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How fast should I make progress in the gym?

What should I be lifting?

When should I put the weight up? And by how much?

You know what? These are decent questions. They’re things that people who’ve been training a while can tend to do naturally, and don’t really think about any more. But, when you’re new, or new-ish, it can seem daunting to increase your lifts.

So, the non-glamourous answer is…there’s no ONE answer.

A common issue is lifters “only” progressing by 2.5kg a week on big lifts. And, I get it. It doesn’t seem much to go from just lifting the bar (20kg) to lifting 25kg. The numbers seem, well, small. But here’s the thing: the number might be small, but the percentage increase isn’t. It’s a 25% jump. Tell me you wouldn’t notice that in your pay packet…! So yes, small jumps in NUMBER might be big jumps in reality.

Let’s extrapolate that. Imagine you “only” add 2.5kg every month, and you’ve started with just an empty 20kg bar (and that’s a perfectly normal starting point for new lifters, especially female lifters). That would mean a 50kg lift by the end of the year. 100kg after two years. Given that many, many male lifters never end up benching or squatting 100kg, and many don’t get much further on a deadlift, and we start to see that small, consistent additions make a huge difference. In fact, the chances are you WON’T be able to add 2.5kg every month for very long beyond your honeymoon stage of lifting.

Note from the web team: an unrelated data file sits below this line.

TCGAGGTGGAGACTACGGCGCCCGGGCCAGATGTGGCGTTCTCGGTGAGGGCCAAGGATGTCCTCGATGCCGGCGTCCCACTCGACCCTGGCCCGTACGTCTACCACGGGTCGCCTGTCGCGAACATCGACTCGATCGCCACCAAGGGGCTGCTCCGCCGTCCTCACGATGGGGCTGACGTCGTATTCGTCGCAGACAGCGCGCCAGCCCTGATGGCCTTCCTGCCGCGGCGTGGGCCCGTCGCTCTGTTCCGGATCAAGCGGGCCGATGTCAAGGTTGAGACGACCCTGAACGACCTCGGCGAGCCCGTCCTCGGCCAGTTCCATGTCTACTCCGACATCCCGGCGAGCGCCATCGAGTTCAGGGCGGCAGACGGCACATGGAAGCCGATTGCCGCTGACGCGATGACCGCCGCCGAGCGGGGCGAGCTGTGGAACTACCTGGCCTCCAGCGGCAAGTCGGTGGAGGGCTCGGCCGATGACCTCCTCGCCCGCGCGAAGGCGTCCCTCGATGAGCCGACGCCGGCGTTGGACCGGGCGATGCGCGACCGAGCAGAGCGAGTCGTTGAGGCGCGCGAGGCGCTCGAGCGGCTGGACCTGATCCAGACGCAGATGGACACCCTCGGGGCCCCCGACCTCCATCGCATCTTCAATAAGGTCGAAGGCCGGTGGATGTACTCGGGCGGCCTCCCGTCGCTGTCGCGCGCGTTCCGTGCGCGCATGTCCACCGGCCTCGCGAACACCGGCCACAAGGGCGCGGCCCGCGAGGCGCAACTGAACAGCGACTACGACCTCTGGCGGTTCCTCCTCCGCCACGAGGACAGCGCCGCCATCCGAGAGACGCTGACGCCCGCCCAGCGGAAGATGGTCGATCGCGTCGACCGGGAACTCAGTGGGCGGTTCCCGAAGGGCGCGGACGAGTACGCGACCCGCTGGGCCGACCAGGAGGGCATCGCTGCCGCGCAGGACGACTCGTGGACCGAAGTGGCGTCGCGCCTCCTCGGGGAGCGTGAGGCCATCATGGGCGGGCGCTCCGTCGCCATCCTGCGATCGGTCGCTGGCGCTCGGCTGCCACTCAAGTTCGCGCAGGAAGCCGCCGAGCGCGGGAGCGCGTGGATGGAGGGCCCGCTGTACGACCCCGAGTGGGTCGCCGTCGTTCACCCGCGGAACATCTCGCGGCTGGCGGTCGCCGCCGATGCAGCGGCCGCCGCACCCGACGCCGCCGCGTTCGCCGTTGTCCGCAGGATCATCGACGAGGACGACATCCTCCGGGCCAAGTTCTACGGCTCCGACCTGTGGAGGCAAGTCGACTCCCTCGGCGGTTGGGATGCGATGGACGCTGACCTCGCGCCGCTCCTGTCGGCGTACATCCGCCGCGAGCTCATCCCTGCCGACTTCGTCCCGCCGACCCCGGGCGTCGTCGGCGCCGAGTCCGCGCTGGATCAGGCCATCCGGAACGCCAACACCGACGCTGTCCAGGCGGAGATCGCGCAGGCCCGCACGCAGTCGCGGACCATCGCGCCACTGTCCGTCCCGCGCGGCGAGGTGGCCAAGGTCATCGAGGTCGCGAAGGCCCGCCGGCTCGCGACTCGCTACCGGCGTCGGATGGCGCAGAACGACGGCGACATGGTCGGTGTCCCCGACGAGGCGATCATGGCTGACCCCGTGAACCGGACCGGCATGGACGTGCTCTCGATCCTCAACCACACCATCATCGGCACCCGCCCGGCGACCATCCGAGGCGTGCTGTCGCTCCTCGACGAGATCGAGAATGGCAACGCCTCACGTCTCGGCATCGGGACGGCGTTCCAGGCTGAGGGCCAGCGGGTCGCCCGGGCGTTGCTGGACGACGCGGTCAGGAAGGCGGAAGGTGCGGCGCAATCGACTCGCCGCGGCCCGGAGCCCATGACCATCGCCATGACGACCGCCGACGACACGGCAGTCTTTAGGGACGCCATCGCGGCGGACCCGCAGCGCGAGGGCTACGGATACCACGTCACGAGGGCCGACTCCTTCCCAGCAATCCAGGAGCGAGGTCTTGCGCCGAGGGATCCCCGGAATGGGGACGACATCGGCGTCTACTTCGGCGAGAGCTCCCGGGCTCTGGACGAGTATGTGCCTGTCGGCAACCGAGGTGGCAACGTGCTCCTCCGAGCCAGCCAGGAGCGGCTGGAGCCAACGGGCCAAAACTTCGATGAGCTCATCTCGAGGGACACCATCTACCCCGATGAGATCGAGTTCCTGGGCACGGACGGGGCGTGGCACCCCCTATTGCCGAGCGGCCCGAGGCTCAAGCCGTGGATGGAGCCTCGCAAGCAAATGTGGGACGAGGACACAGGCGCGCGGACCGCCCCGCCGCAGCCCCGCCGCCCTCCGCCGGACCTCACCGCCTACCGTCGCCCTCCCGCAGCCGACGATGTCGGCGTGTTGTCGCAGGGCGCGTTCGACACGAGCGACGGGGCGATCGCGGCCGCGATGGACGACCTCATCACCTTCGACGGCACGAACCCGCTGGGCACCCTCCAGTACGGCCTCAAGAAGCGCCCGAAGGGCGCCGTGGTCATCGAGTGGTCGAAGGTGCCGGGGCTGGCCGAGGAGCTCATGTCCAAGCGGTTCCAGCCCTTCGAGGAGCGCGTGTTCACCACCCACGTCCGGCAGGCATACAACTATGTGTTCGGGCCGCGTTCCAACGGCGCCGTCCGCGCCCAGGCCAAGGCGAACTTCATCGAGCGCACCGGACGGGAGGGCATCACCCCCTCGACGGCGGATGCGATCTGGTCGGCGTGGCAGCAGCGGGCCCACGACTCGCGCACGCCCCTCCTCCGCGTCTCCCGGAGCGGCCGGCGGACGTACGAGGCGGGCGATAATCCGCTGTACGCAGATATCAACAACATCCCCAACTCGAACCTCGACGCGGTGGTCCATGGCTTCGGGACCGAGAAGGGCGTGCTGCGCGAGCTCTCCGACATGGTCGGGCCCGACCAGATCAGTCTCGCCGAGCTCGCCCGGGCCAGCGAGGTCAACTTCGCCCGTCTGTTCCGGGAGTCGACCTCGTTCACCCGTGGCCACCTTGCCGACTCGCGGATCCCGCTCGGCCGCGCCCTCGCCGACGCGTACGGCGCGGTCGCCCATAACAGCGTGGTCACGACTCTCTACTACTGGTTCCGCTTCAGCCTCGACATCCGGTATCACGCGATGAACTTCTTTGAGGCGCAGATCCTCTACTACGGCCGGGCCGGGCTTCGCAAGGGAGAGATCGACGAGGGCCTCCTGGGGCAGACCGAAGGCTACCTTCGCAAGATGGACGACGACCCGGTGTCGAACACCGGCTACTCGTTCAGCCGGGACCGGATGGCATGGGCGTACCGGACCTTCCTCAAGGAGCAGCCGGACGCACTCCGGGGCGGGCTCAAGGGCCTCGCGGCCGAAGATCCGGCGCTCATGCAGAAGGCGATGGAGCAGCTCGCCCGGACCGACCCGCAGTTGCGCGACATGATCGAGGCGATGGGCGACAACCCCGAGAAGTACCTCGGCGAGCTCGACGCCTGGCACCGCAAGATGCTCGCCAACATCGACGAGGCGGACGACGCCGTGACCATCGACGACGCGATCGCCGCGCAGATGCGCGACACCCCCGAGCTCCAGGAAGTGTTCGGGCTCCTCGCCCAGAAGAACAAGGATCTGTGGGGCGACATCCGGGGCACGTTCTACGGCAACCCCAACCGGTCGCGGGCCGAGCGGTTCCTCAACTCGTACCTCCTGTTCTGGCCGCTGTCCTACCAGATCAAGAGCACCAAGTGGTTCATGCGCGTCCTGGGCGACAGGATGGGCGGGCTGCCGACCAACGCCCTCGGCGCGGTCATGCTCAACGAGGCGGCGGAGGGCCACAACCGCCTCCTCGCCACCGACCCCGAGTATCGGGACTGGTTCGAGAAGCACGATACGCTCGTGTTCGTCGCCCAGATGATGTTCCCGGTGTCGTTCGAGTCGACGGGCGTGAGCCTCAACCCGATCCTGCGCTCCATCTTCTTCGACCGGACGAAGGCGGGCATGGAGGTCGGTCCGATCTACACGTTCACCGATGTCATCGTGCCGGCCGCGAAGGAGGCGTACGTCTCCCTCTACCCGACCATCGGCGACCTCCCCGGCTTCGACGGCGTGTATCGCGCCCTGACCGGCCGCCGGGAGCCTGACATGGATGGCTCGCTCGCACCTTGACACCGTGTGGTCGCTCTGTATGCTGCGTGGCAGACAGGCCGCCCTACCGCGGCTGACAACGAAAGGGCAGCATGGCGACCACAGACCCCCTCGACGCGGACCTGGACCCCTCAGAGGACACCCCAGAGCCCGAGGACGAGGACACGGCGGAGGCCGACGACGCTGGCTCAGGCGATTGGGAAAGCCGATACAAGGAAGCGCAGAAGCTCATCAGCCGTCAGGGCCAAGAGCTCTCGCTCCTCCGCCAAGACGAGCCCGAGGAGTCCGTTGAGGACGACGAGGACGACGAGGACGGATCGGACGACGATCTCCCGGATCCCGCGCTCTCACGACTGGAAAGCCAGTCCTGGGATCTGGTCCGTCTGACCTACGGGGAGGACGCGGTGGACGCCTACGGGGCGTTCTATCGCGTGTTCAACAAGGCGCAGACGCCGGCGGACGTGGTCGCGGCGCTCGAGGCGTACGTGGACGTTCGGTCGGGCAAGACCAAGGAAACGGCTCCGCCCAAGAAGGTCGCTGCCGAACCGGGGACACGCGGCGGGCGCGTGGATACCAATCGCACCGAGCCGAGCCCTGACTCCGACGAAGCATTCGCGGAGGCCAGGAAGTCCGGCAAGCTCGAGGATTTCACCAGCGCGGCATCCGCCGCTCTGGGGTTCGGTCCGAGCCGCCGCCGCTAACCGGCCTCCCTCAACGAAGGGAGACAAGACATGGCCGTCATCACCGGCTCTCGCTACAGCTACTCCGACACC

The longer you’ve been lifting, the harder it is to add any weight at all to your top lifts.

In terms of “good” lifts – what should you be aiming at?

Well, let’s assume you’re healthy, injury free and are prepared to put some effort in three times a week for a couple of years. There’s absolutely no reason you shouldn’t be able to lift your bodyweight equivalent for a bench press, around 1.5x your bodyweight for a squat, and 2x your bodyweight for a deadlift (don’t worry if you’re starting your journey with a little extra weight to lose – if your training is done properly, you should be significantly lighter by the time you get to those timescales, so what you weigh at that point should be much lower than where you are now).

I’ll go out on a limb a little and say that those lifts should be attainable even if strength isn’t your over-riding goal – it’s just a by-product of properly organised training and a good level of commitment.

So, next time you’re beating yourself up about lack of progress remember: small, consistent increases eventually create BIG numbers. Jumping up by big numbers to try and get there quicker (a) doesn’t work and (b) almost always gets you injured.

If you want more quality advice and some help structuring your training, get in touch here. We’d love to help!

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